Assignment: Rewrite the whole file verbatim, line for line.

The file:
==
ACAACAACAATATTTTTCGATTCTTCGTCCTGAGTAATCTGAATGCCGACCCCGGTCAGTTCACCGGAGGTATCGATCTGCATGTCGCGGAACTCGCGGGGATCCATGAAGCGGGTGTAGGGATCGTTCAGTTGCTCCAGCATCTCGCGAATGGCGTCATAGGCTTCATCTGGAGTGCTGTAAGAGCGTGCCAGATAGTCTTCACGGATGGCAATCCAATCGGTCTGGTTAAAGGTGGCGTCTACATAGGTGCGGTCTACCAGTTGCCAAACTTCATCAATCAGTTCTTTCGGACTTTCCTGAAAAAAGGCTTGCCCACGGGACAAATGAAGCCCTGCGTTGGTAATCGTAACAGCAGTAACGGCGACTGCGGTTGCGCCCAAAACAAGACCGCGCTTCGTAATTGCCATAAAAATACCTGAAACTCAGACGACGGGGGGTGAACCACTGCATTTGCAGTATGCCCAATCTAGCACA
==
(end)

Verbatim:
ACAACAACAATATTTTTCGATTCTTCGTCCTGAGTAATCTGAATGCCGACCCCGGTCAGTTCACCGGAGGTATCGATCTGCATGTCGCGGAACTCGCGGGGATCCATGAAGCGGGTGTAGGGATCGTTCAGTTGCTCCAGCATCTCGCGAATGGCGTCATAGGCTTCATCTGGAGTGCTGTAAGAGCGTGCCAGATAGTCTTCACGGATGGCAATCCAATCGGTCTGGTTAAAGGTGGCGTCTACATAGGTGCGGTCTACCAGTTGCCAAACTTCATCAATCAGTTCTTTCGGACTTTCCTGAAAAAAGGCTTGCCCACGGGACAAATGAAGCCCTGCGTTGGTAATCGTAACAGCAGTAACGGCGACTGCGGTTGCGCCCAAAACAAGACCGCGCTTCGTAATTGCCATAAAAATACCTGAAACTCAGACGACGGGGGGTGAACCACTGCATTTGCAGTATGCCCAATCTAGCACA